This is the secret chocolate salon where everything costs £1.86

Twisted: Unserious food tastes seriously good.

Chocolate always has an air of sophistication. Whether you’re nibbling on a bar of Dairy Milk or indulging in a set of hand-sculpted truffles, it’s impossible not to feel a little giddy about the prospect of eating something dark, sweet and sticky. It feels like the sort of thing that should only ever be enjoyed behind closed doors. 

Of course, how much we enjoy chocolate is dramatically affected by where we eat it. Fortunately for any East London chocoholics, a brand new opening will soon be able to cater for every sort of cocoa-based craving, in swanky new surroundings that promise to make every bite extra exciting.

As part of “Fairtrade Fortnight 2019”, the charity Fairtrade Foundation will be launching their very own chocolate salon in the heart of the East End, providing top quality hot chocolate and delivering an important message about the provenance of one of the world’s favourite treats.

Credit: Pixabay/congerdesign

Built by some of the UK’s top set designers, the pop-up will be a world away from some of the city’s traditional chocolate specialists. Using everything from fluorescent lighting to magazine racks, the crew plan to recreate an authentic British newsagents, with one small but significant twist.

At the back of a shelf full of Fairtrade chocolate bars there will sit a plaque, a button and an inscription inviting visitors to “learn the story behind the bar”. Press the button, and the shop will be transformed.

newsagents Credit: Flickr/lexonline

The entire set will rotate 180 degrees, revealing a 1930s-era jazz style salon, where guests can relax around plush contemporary tables, sip delicious hot chocolate created by famous chefs Tess Ward, Melissa Hemsley and Tom Hunt, and discover more about the origins of the ultimate winter warmer. With capacity for between 10 and 12 customers at any one time, the event plans to be as intimate as it is innovative. That everything costs £1.86 is just an added bonus.

Though the concept behind the salon is undeniably cool, there is a more serious message at the heart of the project. While £1.86 might sound like an unmissable bargain to cold Londoners, to the farmers who grow the cocoa it is a lot more significant. In the countries where cocoa is actually grown, £1.86 represents the amount a farmer needs in order to have a living income and afford basic things we take for granted like a home, medical assistance or education for their children. It may seem small, but the reality is that many farmers are struggling to earn even this, with most earning on average around 74p.

Fairtrade Foundaton's new chocolate salon pop-up. Credit: Fairtrade

Fairtrade’s #SheDeserves campaign plans to address this by empowering one of the chocolate industry’s most influential yet underrepresented groups. Female cocoa farmers not only have to work the same gruelling hours as the men, but are typically responsible for looking after children and running the household at the same time. They do this while enjoying fewer rights and privileges than their male counterparts.

Portrait of Genevieve harvesting cocoa. Genevieve spoke to us about a typical day, and life as a cocoa farmer in her home, before showing what happens when her cocoa is taken to the local cooperative warehouse to be weighed so that she can be paid. Genevieve is supported by other women farmers to harvest cocoa on her farm, who demonstrated typical harvesting activities, smashing cocoa pods to extract the beans. A story gathering visit to show the impact on farmers, their families and communities of low cocoa prices, especially women, whilst highlighting their critical role in achieving living incomes for cocoa farming families. Through meeting and interviewing a range of farmers, especially women, we have captured the human stories, and background understanding of the issues preventing cocoa farmers achieving living incomes, despite working hard to grow the cocoa that enters profitable international supply chains. Cocoa is largely grown by smallholder cocoa farmers with small farms, the majority of whom live below the poverty line and are unable to afford the basic human rights many of us take for granted: housing, health care, children’s education and clean water. The role of women is critical in this story, not just because they tend to be the most marginalized by low cocoa prices, but also since they hold the keys to community development as the primary carers of children, the range of diversified income generating activities undertaken and role managing family budgets. Also important are the roles of producer organisations (cooperatives), in joining farmers together to access markets at better prices, access training to improve quality and productivity, and tackle endemic problems like child labour, economic marginalization of women and the destruction of rainforests. Fairtrade supports organisations to access markets on Fairtrade terms, bringing with it a guaranteed minimum price safety net (very important in the context of the recent drop in world coco Credit: Fairtrade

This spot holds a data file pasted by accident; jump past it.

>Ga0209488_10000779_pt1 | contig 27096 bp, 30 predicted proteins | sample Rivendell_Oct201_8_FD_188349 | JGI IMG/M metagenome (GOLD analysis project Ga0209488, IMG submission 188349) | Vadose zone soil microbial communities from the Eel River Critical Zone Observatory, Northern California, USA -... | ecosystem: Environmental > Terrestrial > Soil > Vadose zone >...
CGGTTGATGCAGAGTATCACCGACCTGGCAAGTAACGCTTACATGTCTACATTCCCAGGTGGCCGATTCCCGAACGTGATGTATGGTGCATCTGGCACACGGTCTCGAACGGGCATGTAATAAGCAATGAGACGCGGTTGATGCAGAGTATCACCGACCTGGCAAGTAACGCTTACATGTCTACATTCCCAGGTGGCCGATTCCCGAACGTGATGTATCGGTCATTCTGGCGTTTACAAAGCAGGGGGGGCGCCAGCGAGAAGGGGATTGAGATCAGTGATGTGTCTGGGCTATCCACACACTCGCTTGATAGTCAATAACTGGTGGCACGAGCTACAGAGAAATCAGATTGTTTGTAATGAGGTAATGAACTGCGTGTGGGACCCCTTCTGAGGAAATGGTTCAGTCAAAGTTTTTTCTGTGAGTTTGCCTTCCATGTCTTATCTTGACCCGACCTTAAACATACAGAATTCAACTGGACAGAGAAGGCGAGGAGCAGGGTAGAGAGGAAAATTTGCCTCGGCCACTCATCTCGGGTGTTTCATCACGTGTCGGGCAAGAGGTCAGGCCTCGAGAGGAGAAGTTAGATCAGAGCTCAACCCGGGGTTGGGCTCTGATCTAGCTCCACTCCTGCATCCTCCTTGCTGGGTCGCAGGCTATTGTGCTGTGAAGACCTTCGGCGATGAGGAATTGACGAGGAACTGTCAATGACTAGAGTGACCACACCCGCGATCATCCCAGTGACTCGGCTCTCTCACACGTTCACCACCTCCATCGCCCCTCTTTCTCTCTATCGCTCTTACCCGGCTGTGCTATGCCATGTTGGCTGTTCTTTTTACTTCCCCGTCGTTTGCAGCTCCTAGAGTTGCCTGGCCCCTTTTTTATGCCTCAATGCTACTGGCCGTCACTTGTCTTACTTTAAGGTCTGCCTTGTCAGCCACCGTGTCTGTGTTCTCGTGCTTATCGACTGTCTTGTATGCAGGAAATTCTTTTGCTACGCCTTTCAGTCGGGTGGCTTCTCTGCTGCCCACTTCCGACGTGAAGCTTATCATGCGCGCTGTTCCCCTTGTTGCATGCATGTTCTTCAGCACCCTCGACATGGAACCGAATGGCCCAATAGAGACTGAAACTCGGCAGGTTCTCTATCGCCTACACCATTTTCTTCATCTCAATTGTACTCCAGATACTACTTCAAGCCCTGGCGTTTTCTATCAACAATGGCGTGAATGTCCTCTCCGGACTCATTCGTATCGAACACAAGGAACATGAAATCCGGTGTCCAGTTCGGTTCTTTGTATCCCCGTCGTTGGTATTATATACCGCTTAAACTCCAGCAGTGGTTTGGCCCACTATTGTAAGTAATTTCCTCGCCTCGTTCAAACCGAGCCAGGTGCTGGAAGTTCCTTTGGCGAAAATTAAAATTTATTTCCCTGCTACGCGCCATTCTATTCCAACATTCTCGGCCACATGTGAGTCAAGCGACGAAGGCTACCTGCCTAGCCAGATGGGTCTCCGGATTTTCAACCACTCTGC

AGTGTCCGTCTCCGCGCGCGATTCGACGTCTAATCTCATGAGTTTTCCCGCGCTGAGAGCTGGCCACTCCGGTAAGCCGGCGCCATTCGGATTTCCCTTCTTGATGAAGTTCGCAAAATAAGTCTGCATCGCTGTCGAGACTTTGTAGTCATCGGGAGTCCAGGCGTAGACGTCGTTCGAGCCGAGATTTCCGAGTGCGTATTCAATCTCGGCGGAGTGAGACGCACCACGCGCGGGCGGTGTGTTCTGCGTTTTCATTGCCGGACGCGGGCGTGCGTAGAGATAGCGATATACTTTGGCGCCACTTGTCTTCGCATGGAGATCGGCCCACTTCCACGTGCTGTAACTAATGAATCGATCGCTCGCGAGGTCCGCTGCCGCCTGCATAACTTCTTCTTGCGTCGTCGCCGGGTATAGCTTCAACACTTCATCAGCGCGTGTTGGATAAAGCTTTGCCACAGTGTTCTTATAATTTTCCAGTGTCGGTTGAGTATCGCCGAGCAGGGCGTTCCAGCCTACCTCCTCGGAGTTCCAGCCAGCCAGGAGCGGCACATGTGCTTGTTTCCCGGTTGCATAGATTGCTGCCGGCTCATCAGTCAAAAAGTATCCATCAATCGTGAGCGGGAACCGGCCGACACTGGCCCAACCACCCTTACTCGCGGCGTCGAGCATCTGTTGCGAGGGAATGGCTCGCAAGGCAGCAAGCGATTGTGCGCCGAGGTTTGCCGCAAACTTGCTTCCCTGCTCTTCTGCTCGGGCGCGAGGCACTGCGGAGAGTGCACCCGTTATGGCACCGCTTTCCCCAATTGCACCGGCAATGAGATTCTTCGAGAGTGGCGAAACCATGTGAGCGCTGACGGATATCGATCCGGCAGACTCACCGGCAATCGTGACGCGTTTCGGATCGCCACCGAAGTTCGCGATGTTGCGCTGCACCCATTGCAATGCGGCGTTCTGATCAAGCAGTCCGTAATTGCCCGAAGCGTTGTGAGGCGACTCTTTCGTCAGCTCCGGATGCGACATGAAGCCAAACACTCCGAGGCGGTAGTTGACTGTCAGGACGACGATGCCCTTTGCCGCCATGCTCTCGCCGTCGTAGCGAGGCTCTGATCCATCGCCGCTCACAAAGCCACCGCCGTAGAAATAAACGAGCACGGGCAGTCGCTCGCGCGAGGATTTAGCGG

To raise awareness of this crucially important issue, every drink in the Fairtrade chocolate salon will be named after one of the female cocoa farmers responsible for putting it on the table, alongside some additional information about how they live and work. All money generated through the pop-up will go straight to fund projects such as the Women’s School of Leadership, helping female farmers become future business leaders.

Enjoying chocolate can sometimes feel like an unnecessary indulgence. This is one instance where it is more than justified. Sign the petition to take exploitation out of our chocolate here.